Of course, it is now impossible to make a whimsical movie set in Paris without setting oneself up for comparison with Jean-Pierre Jeunet's Le fabuleux destin d'Amélie Poulain (2001). As I have written before, this is unfair, since Jacques Demy was making whimsical movies, just not really about Paris, long before Amélie. Jeunet's film was goofy in a way that Fauteuils is not, although it is definitely a long way from that depressing realism we associate with French cinema. Some parts of the various plots are over the top and do not ring true, but the fantasy is just fine with me. It's a droll story, smart in its intellectual leanings. The biggest laugh for me was related to American director Brian Sobinski (played by Sidney Pollack, in a funny mixture of French and English), who is casting a new biopic on Sartre and Simone de Beauvoir. At one point, with no textual reference to give away the joke, there is a cutaway to a waiting room with five actors lined up against the wall in chairs, all ringers for Jean-Paul Sartre, with pipes and glasses.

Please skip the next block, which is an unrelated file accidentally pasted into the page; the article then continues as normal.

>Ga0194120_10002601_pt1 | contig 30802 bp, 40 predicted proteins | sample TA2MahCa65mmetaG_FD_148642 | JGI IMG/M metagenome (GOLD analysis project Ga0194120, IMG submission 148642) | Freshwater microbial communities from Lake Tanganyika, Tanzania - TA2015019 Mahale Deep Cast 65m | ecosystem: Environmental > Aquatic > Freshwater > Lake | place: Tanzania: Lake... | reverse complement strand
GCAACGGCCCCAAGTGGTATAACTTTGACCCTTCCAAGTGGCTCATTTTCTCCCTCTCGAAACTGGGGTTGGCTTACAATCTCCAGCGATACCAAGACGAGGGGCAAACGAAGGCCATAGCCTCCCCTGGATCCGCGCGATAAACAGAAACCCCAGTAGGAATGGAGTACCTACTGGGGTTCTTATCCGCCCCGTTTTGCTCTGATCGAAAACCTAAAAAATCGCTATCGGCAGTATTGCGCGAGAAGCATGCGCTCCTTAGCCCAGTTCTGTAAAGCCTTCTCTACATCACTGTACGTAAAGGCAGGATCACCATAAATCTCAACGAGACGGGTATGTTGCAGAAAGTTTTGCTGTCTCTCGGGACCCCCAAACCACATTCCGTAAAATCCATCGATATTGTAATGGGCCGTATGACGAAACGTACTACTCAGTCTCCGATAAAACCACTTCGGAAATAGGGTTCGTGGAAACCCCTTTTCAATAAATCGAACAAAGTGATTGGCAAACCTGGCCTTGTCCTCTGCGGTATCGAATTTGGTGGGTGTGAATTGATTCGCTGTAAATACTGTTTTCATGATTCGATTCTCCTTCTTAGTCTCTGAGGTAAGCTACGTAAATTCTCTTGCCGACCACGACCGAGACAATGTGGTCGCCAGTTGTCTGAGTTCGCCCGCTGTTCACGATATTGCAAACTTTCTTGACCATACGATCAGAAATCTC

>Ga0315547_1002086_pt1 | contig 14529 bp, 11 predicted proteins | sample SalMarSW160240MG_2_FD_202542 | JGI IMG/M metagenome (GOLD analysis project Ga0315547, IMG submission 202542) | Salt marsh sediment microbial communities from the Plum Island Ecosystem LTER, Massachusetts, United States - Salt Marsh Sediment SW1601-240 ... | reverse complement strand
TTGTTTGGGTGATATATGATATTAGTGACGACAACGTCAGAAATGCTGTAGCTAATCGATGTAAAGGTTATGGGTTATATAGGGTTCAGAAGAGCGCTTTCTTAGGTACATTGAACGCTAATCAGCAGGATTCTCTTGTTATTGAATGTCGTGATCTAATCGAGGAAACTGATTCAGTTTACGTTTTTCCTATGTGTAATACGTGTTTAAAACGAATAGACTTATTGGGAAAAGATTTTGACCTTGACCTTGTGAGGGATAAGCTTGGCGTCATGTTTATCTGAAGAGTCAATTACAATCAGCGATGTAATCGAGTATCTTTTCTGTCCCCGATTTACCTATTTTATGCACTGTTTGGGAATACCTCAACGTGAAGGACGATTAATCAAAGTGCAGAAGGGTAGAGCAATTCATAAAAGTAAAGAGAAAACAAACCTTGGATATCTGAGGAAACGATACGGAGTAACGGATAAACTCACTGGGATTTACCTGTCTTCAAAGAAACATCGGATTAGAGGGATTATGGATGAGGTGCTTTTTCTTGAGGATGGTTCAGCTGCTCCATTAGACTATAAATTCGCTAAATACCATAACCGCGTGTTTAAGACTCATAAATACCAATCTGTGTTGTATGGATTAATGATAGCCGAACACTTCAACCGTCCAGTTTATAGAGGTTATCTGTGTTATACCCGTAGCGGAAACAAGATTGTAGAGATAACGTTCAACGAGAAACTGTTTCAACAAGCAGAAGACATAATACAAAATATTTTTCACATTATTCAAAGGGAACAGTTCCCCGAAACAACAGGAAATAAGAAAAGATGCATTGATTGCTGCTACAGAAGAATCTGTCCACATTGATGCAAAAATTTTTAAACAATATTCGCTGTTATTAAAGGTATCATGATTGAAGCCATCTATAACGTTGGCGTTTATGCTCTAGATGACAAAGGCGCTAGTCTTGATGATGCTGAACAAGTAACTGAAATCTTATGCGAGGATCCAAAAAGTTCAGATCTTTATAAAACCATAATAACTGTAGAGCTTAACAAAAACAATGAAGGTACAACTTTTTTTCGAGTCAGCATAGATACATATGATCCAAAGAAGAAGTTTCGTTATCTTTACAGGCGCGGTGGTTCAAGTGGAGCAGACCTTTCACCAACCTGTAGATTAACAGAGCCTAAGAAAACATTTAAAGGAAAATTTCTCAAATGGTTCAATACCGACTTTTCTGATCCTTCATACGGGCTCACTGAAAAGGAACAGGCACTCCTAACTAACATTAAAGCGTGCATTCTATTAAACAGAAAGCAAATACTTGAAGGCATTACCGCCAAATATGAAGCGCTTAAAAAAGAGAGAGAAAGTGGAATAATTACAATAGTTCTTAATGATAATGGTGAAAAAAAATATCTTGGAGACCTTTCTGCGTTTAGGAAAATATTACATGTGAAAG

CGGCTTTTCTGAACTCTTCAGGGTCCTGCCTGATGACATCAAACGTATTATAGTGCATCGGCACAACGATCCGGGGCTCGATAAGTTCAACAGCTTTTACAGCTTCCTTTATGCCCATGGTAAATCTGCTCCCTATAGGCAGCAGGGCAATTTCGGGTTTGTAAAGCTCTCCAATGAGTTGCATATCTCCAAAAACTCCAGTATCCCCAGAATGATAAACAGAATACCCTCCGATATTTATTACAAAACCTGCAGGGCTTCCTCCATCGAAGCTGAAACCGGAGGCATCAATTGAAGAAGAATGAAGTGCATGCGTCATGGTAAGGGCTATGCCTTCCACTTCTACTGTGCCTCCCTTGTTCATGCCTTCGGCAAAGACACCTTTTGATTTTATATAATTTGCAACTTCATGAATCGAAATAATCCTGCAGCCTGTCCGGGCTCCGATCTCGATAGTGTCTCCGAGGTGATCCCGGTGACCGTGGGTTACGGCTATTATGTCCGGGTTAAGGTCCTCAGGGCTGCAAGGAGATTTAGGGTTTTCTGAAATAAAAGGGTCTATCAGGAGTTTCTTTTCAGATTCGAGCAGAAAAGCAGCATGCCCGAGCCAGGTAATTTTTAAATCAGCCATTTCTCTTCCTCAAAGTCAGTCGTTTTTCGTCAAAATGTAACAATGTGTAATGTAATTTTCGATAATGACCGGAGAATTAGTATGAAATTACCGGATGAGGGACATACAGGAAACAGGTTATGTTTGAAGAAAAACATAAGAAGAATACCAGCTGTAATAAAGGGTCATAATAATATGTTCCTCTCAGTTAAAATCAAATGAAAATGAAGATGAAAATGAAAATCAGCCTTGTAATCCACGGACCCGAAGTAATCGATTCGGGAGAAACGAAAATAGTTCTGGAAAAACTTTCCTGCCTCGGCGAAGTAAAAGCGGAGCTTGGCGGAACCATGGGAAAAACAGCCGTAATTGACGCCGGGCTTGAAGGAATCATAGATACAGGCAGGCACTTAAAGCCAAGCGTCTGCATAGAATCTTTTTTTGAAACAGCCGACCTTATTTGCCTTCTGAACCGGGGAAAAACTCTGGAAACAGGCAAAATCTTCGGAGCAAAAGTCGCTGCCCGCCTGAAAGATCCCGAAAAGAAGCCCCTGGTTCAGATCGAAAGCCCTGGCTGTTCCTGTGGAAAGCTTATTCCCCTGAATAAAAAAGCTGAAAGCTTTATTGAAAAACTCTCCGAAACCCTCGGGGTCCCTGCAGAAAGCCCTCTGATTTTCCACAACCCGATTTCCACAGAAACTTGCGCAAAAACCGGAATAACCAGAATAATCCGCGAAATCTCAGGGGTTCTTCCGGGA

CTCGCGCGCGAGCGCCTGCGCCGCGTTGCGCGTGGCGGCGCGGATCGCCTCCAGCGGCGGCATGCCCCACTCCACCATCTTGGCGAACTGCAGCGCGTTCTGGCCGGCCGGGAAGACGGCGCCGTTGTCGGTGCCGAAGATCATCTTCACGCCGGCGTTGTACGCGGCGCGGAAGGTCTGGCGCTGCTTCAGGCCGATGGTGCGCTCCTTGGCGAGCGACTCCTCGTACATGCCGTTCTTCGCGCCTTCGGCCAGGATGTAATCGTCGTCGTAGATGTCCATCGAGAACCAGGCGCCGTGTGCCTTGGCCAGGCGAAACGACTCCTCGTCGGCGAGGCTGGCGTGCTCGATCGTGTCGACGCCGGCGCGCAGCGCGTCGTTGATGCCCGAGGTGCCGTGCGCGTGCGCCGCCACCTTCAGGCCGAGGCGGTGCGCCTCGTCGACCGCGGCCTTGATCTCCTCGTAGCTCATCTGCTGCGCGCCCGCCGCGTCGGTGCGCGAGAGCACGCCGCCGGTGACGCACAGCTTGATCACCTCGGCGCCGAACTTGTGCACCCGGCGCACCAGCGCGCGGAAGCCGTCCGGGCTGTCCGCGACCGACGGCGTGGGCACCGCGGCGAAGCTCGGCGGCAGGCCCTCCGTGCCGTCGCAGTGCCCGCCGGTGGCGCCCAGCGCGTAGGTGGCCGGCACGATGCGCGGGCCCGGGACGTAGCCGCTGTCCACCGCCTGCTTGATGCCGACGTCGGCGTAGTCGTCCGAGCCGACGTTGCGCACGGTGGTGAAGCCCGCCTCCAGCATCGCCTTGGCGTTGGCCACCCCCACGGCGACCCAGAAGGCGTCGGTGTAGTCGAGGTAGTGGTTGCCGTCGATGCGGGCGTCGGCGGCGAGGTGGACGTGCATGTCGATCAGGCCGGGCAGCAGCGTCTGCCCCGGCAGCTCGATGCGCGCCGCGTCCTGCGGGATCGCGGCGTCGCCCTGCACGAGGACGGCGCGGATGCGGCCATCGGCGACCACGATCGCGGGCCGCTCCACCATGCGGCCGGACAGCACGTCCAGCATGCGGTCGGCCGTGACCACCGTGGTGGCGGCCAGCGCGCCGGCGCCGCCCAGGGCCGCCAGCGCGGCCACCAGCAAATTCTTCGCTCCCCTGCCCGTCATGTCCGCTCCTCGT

The problem encountered by the concert pianist is that he has come to despise the classical music culture. He is upset that Jessica feels intimidated by classical music, which she does not really know or understand. He enjoys playing Liszt (Consolation No. 3) for a group of patients at a hospital but ends up stripping off his tuxedo -- one of those unrealistic scenes -- when playing a concert at the Théâtre des Champs-Élysées. Music bloggers have been chewing on the related question of how to bring broader audiences back -- or, rather, for the first time -- to listening to classical music. Will young people come to concerts if there are martini bars? Singles' nights? A dance club ethos? Cheaper tickets? Is the atmosphere of classical concerts terminally stuffy? Would it help if classical composers start using more popular idioms? If they use pop music voices -- amplified, of course -- would that help? Is there not enough classical music education in schools? No one can tell. In an interview with Fernand Denis (Danièle Thompson: les artistes sont insatisfaits, March 8) for La Libre Belgique, Danièle Thompson had the following to say about the inspiration for the character played by Albert Dupontel: